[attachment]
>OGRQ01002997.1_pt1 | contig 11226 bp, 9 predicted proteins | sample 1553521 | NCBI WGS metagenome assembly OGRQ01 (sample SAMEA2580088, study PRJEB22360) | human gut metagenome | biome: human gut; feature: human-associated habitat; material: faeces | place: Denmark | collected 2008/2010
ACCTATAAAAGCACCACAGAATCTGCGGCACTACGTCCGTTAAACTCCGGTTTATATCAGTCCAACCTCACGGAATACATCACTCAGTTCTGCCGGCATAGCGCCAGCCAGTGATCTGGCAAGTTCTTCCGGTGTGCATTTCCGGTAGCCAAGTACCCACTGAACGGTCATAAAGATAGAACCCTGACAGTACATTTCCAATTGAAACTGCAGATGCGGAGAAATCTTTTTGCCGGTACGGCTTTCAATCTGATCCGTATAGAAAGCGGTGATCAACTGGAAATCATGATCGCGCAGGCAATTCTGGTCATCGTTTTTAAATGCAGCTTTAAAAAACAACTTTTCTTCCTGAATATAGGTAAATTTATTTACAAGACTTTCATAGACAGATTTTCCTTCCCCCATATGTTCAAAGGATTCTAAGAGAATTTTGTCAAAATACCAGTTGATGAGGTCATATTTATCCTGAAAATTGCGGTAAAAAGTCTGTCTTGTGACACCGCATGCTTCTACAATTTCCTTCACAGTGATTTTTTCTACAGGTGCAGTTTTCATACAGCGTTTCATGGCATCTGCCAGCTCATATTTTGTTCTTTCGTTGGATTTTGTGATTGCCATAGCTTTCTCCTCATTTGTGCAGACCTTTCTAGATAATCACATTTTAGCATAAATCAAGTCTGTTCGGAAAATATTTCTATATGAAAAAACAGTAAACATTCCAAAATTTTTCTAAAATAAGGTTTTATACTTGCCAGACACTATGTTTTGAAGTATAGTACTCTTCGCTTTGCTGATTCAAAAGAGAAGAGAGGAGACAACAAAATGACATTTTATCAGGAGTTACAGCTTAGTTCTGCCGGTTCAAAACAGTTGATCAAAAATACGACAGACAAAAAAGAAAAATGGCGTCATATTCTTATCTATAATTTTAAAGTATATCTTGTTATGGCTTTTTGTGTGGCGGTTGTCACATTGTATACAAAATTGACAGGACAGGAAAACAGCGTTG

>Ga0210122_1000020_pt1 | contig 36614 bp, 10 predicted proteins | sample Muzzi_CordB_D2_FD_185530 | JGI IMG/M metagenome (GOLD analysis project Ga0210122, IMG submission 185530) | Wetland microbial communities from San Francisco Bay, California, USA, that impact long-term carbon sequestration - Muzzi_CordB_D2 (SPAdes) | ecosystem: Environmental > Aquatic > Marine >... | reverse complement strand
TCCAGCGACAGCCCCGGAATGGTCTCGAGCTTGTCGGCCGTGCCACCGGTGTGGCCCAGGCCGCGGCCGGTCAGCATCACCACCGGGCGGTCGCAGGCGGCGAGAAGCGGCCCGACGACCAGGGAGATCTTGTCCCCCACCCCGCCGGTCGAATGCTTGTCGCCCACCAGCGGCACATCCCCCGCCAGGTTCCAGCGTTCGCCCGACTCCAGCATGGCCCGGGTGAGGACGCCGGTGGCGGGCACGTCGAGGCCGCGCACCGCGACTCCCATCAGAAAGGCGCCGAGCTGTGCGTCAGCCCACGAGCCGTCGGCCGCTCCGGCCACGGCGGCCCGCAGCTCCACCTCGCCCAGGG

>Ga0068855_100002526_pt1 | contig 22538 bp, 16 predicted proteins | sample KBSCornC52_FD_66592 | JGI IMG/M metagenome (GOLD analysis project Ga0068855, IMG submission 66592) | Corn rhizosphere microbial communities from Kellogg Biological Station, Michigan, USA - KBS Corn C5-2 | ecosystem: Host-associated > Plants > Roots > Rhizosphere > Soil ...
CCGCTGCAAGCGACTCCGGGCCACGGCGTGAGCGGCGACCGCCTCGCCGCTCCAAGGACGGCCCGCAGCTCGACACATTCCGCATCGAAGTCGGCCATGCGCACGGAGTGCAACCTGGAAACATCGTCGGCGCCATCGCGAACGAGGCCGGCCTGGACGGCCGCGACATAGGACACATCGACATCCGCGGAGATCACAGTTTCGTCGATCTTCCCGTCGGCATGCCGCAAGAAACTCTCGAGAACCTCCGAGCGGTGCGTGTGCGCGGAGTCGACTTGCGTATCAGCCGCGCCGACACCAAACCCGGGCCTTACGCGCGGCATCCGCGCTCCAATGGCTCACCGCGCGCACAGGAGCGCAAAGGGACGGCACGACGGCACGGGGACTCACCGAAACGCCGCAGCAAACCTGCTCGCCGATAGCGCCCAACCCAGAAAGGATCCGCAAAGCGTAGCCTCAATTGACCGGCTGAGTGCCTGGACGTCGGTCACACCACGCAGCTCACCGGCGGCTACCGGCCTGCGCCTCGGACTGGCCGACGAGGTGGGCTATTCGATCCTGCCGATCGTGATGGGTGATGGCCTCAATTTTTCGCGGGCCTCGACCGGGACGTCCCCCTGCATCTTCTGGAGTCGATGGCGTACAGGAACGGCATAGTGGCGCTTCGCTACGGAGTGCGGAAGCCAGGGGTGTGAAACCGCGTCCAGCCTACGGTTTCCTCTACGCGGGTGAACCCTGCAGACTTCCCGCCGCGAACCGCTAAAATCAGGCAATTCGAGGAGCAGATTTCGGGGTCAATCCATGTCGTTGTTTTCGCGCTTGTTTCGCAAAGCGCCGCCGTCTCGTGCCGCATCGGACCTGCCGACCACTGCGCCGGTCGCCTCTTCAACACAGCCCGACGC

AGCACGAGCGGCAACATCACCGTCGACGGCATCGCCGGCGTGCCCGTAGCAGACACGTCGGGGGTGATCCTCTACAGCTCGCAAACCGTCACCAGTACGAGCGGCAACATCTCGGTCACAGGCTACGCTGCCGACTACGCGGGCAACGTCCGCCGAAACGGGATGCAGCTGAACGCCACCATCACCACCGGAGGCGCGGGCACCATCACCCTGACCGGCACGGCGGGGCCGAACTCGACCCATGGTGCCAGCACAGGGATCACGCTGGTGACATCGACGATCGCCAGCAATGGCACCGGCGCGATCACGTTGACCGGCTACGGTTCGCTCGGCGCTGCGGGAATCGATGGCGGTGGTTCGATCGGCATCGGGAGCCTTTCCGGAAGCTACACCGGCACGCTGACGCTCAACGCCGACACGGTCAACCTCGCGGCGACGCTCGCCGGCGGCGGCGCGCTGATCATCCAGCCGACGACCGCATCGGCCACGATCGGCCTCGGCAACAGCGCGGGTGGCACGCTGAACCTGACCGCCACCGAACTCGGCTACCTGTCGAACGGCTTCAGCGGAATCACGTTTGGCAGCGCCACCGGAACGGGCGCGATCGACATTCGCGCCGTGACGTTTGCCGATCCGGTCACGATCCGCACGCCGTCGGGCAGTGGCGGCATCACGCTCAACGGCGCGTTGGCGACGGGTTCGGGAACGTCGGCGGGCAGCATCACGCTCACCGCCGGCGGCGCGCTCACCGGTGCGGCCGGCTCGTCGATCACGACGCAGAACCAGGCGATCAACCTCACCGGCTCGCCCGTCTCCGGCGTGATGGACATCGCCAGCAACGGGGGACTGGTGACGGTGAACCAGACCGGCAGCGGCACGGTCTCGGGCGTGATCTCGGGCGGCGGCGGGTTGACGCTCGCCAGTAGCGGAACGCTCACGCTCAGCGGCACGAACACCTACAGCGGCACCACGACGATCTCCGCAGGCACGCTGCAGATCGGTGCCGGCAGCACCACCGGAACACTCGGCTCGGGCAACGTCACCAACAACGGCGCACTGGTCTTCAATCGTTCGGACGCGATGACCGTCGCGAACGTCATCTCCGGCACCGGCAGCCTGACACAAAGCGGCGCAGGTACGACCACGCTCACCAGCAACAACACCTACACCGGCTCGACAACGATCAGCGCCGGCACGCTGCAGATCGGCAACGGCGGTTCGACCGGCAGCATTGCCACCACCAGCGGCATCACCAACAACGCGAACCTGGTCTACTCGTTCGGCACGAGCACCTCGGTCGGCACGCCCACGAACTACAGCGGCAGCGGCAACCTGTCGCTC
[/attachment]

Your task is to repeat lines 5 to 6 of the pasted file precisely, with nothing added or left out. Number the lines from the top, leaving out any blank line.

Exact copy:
>Ga0068855_100002526_pt1 | contig 22538 bp, 16 predicted proteins | sample KBSCornC52_FD_66592 | JGI IMG/M metagenome (GOLD analysis project Ga0068855, IMG submission 66592) | Corn rhizosphere microbial communities from Kellogg Biological Station, Michigan, USA - KBS Corn C5-2 | ecosystem: Host-associated > Plants > Roots > Rhizosphere > Soil ...
CCGCTGCAAGCGACTCCGGGCCACGGCGTGAGCGGCGACCGCCTCGCCGCTCCAAGGACGGCCCGCAGCTCGACACATTCCGCATCGAAGTCGGCCATGCGCACGGAGTGCAACCTGGAAACATCGTCGGCGCCATCGCGAACGAGGCCGGCCTGGACGGCCGCGACATAGGACACATCGACATCCGCGGAGATCACAGTTTCGTCGATCTTCCCGTCGGCATGCCGCAAGAAACTCTCGAGAACCTCCGAGCGGTGCGTGTGCGCGGAGTCGACTTGCGTATCAGCCGCGCCGACACCAAACCCGGGCCTTACGCGCGGCATCCGCGCTCCAATGGCTCACCGCGCGCACAGGAGCGCAAAGGGACGGCACGACGGCACGGGGACTCACCGAAACGCCGCAGCAAACCTGCTCGCCGATAGCGCCCAACCCAGAAAGGATCCGCAAAGCGTAGCCTCAATTGACCGGCTGAGTGCCTGGACGTCGGTCACACCACGCAGCTCACCGGCGGCTACCGGCCTGCGCCTCGGACTGGCCGACGAGGTGGGCTATTCGATCCTGCCGATCGTGATGGGTGATGGCCTCAATTTTTCGCGGGCCTCGACCGGGACGTCCCCCTGCATCTTCTGGAGTCGATGGCGTACAGGAACGGCATAGTGGCGCTTCGCTACGGAGTGCGGAAGCCAGGGGTGTGAAACCGCGTCCAGCCTACGGTTTCCTCTACGCGGGTGAACCCTGCAGACTTCCCGCCGCGAACCGCTAAAATCAGGCAATTCGAGGAGCAGATTTCGGGGTCAATCCATGTCGTTGTTTTCGCGCTTGTTTCGCAAAGCGCCGCCGTCTCGTGCCGCATCGGACCTGCCGACCACTGCGCCGGTCGCCTCTTCAACACAGCCCGACGC